That One Time I Spent My Business Loan on Sushi and Sake Bombs

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The minute my first business loan hit my checking account, I texted all my friends and told them to meet me at the nicest sushi place in town.

That night, I spent $1,000—10 percent of my loan—on sushi and sake bombs.

Let me repeat that: I spent 10 percent of my business loan on a party for my friends.

Did it feel good in the moment? Yes. Did I regret it later? Oh yeah. Big time.

Thankfully, I learned from that experience, and blowing money on sushi and sake left and right is not the way I continued to run my business. Instead, when I splurged, it was on things that would benefit the company (like nicer vacuums or a bigger office), and I did it only after I made sure we could afford them.

But there was one expense I didn’t plan for: the cost of caring too much about people.


Kristen Hadeed Permission to Screw Up business loan sushi sake


Early on in my journey, no less than 45 out of the 60 team members I had at the time quit on me at once. That’s a story for another day, but as you might imagine, that was a wake-up call for me. It made me realize that people come first, no matter what.

I went from being a “boss” who delegated tasks to a leader who jumped in first and said, “Follow me!” In doing so, I got to know every single person on my team really well, and I came to truly care about them. So not only did I want to keep these people on my team, I wanted to keep them happy. And to do that, I found myself willing to spend whatever it took.

At first, it was little stuff: Want a raise? You got it. New uniforms? Done. But as the business grew, so did our costs. When someone struggled to hit their sales goals quarter after quarter, I didn’t let them go, even though they were costing us more money than they were bringing in. I kept that person on the team because I believed in them, and I didn’t want them to lose their only source of income. If I were in that situation, I would want someone to believe in and care about me. It was always my gut instinct—not our financials—that informed my decisions. In fact, I never bothered to consult our financials at all. I believed that people should come before the business, no matter what, and that something as impersonal and unforgiving as numbers on a spreadsheet shouldn’t dictate someone’s future.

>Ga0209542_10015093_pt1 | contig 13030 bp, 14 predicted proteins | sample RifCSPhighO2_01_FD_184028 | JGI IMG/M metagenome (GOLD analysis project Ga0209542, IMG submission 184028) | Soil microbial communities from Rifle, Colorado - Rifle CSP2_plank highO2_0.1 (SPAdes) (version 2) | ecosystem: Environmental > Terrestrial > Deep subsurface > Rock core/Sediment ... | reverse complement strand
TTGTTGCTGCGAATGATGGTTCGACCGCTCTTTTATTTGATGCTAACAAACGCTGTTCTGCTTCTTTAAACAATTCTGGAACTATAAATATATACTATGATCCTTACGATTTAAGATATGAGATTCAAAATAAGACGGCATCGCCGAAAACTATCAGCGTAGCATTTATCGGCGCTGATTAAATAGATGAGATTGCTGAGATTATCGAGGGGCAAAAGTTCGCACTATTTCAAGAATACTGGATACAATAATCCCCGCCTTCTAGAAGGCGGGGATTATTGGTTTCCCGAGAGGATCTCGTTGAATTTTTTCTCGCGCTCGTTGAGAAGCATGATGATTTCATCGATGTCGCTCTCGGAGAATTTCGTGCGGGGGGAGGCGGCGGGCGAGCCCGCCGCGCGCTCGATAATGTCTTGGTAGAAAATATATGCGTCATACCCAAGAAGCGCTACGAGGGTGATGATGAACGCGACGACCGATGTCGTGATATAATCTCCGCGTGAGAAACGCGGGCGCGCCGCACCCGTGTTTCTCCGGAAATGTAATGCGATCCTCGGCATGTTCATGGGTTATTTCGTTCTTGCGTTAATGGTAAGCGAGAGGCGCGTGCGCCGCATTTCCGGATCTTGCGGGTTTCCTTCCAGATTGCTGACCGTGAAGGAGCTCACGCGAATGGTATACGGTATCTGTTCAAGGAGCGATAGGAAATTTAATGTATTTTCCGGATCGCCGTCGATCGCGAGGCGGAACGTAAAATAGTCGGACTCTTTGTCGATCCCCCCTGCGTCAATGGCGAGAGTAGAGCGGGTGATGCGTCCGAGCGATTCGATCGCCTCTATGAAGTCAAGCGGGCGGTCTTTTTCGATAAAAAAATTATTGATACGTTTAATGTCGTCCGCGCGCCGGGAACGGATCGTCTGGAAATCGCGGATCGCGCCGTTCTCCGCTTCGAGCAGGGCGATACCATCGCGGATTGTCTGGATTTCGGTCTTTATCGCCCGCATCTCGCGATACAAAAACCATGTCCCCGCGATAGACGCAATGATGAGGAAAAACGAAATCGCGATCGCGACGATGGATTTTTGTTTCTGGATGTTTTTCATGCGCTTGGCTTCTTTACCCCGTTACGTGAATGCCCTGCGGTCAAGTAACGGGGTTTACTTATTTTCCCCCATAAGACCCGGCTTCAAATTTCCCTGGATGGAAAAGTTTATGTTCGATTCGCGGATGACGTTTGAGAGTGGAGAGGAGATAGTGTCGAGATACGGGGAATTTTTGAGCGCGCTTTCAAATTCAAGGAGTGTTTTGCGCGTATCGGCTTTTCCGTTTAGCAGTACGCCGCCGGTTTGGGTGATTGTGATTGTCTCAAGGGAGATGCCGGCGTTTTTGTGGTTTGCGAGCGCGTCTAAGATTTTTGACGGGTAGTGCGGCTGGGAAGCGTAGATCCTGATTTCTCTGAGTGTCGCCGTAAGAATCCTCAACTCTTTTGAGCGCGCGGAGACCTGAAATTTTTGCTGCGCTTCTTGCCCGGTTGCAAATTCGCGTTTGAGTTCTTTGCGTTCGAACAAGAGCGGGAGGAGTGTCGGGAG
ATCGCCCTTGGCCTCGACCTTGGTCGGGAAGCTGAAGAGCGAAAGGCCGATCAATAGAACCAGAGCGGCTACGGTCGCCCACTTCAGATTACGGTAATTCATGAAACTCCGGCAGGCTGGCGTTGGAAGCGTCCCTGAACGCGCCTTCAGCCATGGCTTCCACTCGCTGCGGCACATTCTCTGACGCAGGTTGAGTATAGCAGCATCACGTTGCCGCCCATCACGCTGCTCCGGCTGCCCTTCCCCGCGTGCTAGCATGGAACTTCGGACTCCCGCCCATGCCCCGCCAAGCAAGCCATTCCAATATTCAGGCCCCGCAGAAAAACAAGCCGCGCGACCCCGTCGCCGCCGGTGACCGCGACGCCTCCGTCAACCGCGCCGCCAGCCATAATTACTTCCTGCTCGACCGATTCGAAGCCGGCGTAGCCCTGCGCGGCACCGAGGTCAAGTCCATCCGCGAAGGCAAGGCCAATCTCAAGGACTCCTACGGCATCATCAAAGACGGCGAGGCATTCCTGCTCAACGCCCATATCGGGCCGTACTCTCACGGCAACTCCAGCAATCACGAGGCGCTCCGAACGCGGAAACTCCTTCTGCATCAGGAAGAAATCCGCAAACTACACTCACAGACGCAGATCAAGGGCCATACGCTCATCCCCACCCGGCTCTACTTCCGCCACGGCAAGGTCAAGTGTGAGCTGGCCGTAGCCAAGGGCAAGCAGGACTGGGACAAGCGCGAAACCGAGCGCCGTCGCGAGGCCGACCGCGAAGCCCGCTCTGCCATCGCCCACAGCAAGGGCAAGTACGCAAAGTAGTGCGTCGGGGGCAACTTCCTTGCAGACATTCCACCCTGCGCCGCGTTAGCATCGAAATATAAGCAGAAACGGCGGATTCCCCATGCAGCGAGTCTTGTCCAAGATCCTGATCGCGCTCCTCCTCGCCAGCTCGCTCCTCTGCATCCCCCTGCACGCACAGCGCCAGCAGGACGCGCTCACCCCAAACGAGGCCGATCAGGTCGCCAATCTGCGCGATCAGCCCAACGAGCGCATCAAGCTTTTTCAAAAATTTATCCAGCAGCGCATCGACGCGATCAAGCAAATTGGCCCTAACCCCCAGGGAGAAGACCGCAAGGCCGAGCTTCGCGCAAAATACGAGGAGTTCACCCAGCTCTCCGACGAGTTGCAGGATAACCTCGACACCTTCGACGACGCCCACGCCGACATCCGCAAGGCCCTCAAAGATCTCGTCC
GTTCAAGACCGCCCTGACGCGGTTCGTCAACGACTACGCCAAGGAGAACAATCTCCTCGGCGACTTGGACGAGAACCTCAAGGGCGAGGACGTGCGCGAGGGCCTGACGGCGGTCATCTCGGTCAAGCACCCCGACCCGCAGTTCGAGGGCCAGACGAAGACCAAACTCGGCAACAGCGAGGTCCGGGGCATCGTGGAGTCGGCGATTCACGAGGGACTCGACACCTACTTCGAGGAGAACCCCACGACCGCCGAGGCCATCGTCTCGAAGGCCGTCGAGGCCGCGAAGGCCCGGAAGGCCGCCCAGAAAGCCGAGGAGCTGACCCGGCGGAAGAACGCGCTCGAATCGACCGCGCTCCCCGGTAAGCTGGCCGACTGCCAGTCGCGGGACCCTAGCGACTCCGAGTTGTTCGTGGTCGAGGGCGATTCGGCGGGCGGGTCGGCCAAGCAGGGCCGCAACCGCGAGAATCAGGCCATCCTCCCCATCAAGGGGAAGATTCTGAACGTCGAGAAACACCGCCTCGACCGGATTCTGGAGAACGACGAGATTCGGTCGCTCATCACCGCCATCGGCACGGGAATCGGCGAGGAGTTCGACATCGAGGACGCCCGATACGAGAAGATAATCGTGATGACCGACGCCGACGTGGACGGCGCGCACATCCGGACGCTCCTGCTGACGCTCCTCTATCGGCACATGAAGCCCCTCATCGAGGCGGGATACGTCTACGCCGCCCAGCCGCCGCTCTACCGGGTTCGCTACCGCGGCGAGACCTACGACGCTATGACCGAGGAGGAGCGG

Kristen Hadeed Permission to Screw Up business loan sushi sake


I probably don't need to tell you that this way of spending eventually caught up with me. It took a couple years, but after some scary meetings with our accountant, I finally realized I had to start telling people no and making tough decisions, or I would dig us into a financial hole we couldn’t get out of. To get us back on track, I had to tell people I couldn’t give them raises because we didn’t have the funds. I had to tell them we'd have to wait on nicer equipment, new technology, and upgrades for our office. I even had to let some people go. I also had to take out some pretty substantial loans, which slowed down our growth and put pressure on us to bring in revenue.

Today, we’re doing OK financially, but my decision to ignore our numbers and blindly put our people first did exactly the opposite of what I wanted to do: I hurt our company and our people. But the fact is that if I could do things over again, I wouldn’t change every decision. I wouldn’t say no every time. I would just be smarter about it. I believe that when you run a business, you have to care about both your people and your numbers. Just like it's irresponsible to spend 10 percent of your loan on sushi, it's irresponsible to promise raises without knowing if you can afford them. But if you never give out raises, your people will feel underappreciated, and they will probably leave to find someone who will appreciate them. It's your job as a leader to take care of your people, and that means you have to make calculated, educated financial decisions.

Learning how to strike the balance between being caring and being financially responsible is really hard, and there’s no magic rule or formula for finding it. I found it by screwing up big time, but take it from me: There’s no shame in that. My biggest screw-ups have taught me my best lessons, and yours are bound to do the same for you. So don’t fear the mistakes you’ll inevitably make—they’re bound to help you strike the right balance eventually.


Want more advice from Kristen? We're giving away five copies of her book “Permission to Screw Up” on Instagram! **This giveaway has closed!**


Kristen Hadeed Permission to Screw Up business loan sushi sake


Permission to Screw Up” follows Kristen’s journey to build a company in which people are happy, loyal, productive, and empowered—even while scrubbing toilets. Though she started as an almost comically inept boss, Kristen is now a sought-after CEO who teaches others how to lead by rejecting perfection and embracing mistakes. And a decade later, Student Maid is thriving.

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When Kristen Hadeed posted an ad on Craigslist offering to clean houses her junior year of college, conveniently for the same price as a pair of jeans she fancied, she didn’t think it would lead to starting and growing her own company, Student Maid. Since then, Student Maid has employed hundreds of students and is widely recognized for its industry-leading retention rate and its culture of trust, accountability, and compassion.

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